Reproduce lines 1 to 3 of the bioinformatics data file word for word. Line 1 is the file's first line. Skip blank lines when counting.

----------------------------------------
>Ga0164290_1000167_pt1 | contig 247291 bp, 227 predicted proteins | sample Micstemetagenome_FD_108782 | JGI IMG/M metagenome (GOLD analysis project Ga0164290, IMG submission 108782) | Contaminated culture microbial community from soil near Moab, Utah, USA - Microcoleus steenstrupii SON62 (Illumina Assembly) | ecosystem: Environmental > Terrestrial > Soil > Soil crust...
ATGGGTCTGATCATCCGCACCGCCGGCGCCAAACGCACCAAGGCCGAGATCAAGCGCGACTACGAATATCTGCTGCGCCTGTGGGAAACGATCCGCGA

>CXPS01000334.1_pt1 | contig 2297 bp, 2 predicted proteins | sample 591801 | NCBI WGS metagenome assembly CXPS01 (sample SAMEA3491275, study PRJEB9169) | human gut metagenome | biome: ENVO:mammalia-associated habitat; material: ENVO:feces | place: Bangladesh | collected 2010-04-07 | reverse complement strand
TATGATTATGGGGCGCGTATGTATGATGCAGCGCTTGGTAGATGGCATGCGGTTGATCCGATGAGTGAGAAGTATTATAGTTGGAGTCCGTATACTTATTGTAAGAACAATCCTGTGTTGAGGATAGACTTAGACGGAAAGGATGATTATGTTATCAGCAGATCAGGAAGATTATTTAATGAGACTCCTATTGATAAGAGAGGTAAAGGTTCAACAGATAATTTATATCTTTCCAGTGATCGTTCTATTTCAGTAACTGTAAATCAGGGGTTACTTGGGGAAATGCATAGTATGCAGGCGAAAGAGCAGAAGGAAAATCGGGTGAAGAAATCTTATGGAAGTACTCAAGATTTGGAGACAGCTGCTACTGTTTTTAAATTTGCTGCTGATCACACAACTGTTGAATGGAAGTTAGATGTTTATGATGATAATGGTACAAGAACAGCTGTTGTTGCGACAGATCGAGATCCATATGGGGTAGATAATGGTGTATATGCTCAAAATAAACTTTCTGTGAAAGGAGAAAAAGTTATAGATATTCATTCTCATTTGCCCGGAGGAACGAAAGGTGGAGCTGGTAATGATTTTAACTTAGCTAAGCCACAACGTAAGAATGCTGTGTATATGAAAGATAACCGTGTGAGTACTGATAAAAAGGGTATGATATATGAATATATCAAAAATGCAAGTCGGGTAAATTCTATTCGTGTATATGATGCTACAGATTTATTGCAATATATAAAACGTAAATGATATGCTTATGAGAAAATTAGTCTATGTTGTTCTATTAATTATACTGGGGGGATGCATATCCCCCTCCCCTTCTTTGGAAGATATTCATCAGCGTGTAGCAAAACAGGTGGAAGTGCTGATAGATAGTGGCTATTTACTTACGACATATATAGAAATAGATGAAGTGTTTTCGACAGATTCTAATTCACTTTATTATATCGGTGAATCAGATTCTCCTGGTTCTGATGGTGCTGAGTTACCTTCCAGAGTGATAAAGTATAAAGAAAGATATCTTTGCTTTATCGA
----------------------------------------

>Ga0164290_1000167_pt1 | contig 247291 bp, 227 predicted proteins | sample Micstemetagenome_FD_108782 | JGI IMG/M metagenome (GOLD analysis project Ga0164290, IMG submission 108782) | Contaminated culture microbial community from soil near Moab, Utah, USA - Microcoleus steenstrupii SON62 (Illumina Assembly) | ecosystem: Environmental > Terrestrial > Soil > Soil crust...
ATGGGTCTGATCATCCGCACCGCCGGCGCCAAACGCACCAAGGCCGAGATCAAGCGCGACTACGAATATCTGCTGCGCCTGTGGGAAACGATCCGCGA

>CXPS01000334.1_pt1 | contig 2297 bp, 2 predicted proteins | sample 591801 | NCBI WGS metagenome assembly CXPS01 (sample SAMEA3491275, study PRJEB9169) | human gut metagenome | biome: ENVO:mammalia-associated habitat; material: ENVO:feces | place: Bangladesh | collected 2010-04-07 | reverse complement strand